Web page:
By Dan Chevalier, VP of Business Development and Principal Analyst, Madison Advisors
2020 is showing us it’s more important than ever to be prepared for anything—and it’s a great time to talk about what teams involved with customer communications should be thinking about when it comes to disaster recovery (DR) and proven best practices for moving forward. DR programs for both enterprise in-house and print service providers were launched around the mid-1990s to ensure that even in the case of a disaster of some kind, the mission-critical work would still get into the mail and to customers on time. These critical documents vary from business to business, but usually include transactional customer communications like invoices, statements, checks and disclosures, that are produced and handed over to the U.S. Postal Service or output via an electronic media channel—all within a strict timeframe. Critical document production also involves agreed-upon service level agreements or regulatory governed mailing requirements, so if the deadline isn’t met, there are penalties attached.
There are different types of backup services a transactional print company can use, such as cold DR services, which are in business solely to provide backup services for its customers. Though a cold DR service may offer a stronger guarantee of getting your work done, it can be costly. They often require monthly retainer payments whether you use them that month or not, plus additional costs when you declare a disaster and need them to produce your work.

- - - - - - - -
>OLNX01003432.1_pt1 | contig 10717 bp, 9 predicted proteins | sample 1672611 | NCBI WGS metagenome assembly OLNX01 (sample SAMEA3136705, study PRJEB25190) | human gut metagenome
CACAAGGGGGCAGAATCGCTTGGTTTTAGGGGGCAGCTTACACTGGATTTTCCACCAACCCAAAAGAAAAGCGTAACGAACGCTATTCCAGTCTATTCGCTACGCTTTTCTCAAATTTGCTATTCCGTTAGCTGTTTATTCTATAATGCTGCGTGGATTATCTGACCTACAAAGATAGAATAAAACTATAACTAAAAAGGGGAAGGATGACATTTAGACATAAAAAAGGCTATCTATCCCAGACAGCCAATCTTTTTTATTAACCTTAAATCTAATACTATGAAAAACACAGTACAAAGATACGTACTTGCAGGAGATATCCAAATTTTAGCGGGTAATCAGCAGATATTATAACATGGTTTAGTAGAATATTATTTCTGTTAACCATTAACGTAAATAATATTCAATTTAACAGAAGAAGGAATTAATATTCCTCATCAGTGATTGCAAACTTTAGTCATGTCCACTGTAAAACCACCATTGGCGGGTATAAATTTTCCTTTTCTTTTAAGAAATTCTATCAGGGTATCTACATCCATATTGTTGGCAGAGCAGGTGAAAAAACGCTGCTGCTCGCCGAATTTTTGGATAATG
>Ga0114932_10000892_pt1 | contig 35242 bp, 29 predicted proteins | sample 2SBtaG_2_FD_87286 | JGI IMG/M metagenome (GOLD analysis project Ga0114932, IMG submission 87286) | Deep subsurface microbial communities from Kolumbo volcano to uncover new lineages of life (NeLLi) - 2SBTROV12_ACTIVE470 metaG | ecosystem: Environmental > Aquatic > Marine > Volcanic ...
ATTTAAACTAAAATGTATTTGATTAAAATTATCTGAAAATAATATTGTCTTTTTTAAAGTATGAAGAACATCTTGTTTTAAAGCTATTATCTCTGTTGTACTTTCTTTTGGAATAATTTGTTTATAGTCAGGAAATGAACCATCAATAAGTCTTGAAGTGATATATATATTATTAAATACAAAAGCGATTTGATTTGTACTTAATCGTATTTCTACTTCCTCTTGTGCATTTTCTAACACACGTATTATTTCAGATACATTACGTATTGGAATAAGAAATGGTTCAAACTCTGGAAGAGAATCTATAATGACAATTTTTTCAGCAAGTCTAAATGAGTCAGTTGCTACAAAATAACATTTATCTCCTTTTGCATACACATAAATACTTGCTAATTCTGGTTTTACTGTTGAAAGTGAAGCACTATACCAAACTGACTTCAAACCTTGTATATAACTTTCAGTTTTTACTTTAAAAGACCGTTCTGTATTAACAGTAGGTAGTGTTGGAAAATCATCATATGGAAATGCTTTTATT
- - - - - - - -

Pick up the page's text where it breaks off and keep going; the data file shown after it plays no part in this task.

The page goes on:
Today there are other options for DR services, warm DR or business continuity planning (BCP). These organizations usually have clients they serve regularly; however, they also have a certain amount of reserve production capacity so they can produce your critical jobs in case of business disruption of any length of time, particularly when the disaster is confined to your shop, such as disabled equipment, power outages, etc. BCP providers are generally less expensive than cold DR providers, but there is the risk that in the case of a widespread disaster that also affects many of their own regular customers, their excess capacity could be consumed quickly.
With the COVID-19 pandemic, both DR and BCP providers have found themselves facing the same challenges as the people they serve. Depending on their locations, they were locked down or their employees contracted the virus or were quarantined. Some companies have had to manage with thinner staffing for social distancing and other precautions and production was slower and/or spread out over several shifts. In any case, the whole concept of how to deal with a global catastrophe, as opposed to a relatively simple geographically confined disaster, has been undergoing some rethinking.
In our experience, we recommend taking the initiative today to develop strategic partnerships with multiple BCPs, in addition to having solid procedures in place for what do in the event of a local, regional, nationwide or global disaster. While you can, work with the BCP providers on producing some of your critical jobs, so they’ll be prepared to run them when it’s absolutely necessary. Use them for overflow work and even consider shutting down some of your in-house capacity and working with them as a third-party print service provider, for some (if not all) of your work. The idea is to establish multiple resources so that if one partner is unable to back you up, you’ve got others to turn to that are ready and able to help you out. As we’ve all seen, business had to go on and requirements have to be met regardless of forces outside our control. Stay safe and healthy and remember that while you can’t predict the unexpected, you can plan for it.
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